Downtown Phoenix restaurants are applying their own mask policies after the state passed a bill exempting businesses from enforcing a mask mandate.
Gov. Doug Ducey approved HB 2770 on April 9 that said “a business in this state is not required to enforce on its premises a mask mandate that is established by this state, a city, town or county or any other jurisdiction of this state,”
After the bill was passed, restaurants in downtown Phoenix decided on different mask policies for their workers and customers.
Krystal Aguilera has worked at Fair Trade Cafe for four years and said that the cafe closed for six months during the pandemic and is open again. Since then, the business still requires employees to wear masks, but it is now optional for customers.
“We wear a mask in respect for everybody who would prefer us to wear masks because in that same way it doesn’t affect the people who decide not to wear one,” Aguilera said. “We’ve noticed that most customers don’t wear a mask now, but there’s every other customer that does and we still want to keep that same respect,”
Aguilera added she agrees with the mask policy.
“It doesn’t bother me,” Aguilera said. “I know at the end of the day it’s just protecting me,”
When walking into the entrance of Songbird Coffee & Tea House, there is a sign that says masks are encouraged. Owner Erin Westgate talked about the mask policy she gave to her workers and customers.
“All of our workers are required to wear masks when they’re around customers and during their shift. For customers, we request that they wear it but it’s not mandatory,” Westgate said.
Westgate expressed why she implemented the policy.
“I want everyone to be safe. For our staff, all of us are vaccinated but there’s still transmission. We want to set an example for what we would like our customers to do,” Westgate said.
Pomo Pizzeria Napoletana has a different policy from the other restaurants and does not require staff or customers to wear masks. Manager Jamie Naquin said the decision was made after the exempted mask mandate bill was passed.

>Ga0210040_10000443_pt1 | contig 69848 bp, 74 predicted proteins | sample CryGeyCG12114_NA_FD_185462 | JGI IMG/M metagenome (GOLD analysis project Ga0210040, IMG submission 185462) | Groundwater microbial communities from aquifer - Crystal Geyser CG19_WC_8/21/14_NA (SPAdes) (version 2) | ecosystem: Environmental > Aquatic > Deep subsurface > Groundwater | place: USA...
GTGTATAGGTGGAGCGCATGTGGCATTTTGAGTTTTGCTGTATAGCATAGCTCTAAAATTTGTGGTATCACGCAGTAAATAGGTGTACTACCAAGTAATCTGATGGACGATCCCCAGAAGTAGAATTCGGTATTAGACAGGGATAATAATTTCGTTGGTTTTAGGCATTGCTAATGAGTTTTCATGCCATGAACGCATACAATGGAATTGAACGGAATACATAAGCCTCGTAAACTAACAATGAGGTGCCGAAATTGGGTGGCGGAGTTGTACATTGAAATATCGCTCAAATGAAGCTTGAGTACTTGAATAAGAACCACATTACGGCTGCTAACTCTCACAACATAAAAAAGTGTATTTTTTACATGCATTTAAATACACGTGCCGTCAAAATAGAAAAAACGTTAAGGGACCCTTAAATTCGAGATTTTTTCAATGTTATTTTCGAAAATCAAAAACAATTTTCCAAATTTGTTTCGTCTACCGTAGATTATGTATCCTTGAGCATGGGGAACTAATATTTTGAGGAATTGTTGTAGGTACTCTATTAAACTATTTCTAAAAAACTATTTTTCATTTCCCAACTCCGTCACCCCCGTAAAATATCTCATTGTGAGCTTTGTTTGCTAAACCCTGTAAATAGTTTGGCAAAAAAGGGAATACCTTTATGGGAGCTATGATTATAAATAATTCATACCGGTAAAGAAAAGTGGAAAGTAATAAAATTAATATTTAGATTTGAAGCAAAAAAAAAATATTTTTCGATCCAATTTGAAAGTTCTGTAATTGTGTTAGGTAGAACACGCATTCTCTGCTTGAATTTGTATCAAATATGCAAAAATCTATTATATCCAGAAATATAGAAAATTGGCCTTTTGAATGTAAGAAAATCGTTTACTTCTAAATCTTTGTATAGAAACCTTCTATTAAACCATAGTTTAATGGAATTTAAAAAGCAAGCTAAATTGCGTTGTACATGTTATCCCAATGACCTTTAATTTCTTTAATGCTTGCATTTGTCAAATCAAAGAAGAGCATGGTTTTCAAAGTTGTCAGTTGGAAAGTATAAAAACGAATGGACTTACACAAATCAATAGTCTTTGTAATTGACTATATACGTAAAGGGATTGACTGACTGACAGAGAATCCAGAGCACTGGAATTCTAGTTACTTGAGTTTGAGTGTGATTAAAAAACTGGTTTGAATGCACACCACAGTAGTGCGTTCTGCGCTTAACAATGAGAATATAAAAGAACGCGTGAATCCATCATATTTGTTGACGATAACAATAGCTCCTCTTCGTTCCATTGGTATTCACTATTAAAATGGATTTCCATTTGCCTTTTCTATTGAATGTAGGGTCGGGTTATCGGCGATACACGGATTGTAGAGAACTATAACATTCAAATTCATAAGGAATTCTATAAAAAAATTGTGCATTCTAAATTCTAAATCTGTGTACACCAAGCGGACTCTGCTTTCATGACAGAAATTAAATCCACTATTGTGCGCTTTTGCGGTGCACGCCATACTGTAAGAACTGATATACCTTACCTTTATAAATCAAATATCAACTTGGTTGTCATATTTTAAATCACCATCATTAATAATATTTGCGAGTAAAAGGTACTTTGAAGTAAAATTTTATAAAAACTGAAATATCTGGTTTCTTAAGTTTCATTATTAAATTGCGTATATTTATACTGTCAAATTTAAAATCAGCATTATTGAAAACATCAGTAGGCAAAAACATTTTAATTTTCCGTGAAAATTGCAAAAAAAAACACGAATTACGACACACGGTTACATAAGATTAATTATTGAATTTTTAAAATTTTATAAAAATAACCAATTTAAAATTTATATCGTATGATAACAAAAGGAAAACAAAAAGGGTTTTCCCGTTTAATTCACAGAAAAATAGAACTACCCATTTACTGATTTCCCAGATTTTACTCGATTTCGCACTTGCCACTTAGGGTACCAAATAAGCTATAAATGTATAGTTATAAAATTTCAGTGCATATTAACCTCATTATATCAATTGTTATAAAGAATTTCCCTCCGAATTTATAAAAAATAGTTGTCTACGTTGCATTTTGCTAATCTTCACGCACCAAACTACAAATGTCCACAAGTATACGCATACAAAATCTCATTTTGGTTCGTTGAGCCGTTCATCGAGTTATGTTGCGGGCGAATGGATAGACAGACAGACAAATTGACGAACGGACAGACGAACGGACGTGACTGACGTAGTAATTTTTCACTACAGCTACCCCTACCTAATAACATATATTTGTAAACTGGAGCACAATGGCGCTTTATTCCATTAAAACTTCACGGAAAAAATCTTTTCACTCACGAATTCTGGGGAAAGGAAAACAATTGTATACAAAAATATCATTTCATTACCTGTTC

“Once the mandate was lifted, we took away the mask policy for our guests and for our staff. We figured people were able to make their own choices on how they wanted to proceed and be safe,” Naquin said. “Our guests know our staff doesn’t wear masks. So, if that makes them uncomfortable, there’s still plenty of places that are requiring it,”
Ducey stated in his letter that even though there was never a statewide mask mandate during the peak of the pandemic, over 90% of residents in Arizona live in a jurisdiction that implemented a mask mandate to slow the spread of COVID-19. He also said that bigger cities did not impose a mask mandate and left businesses to decide what mask policy to follow.
“I understand the concern and heartache this caused for many of these businesses and I am grateful that the sponsor introduced this bill to address that very issue,” Ducey said.
According to the Centers for Disease Control and Prevention, Maricopa County has the highest community transmission rate in Arizona and suggests that everyone in the community should wear a mask in public indoor settings. As of Nov.1, 50.1% of the County’s population is fully vaccinated and about 58% has at least one dose.
Because of the high transmission, Westgate said there needs to be a higher rate of vaccinations.
“It’s not over. There are still people dying,” Westgate said. “People need to get vaccinated. If everybody did, then we wouldn’t have as many memorial services. We just want to err on the side of caution,”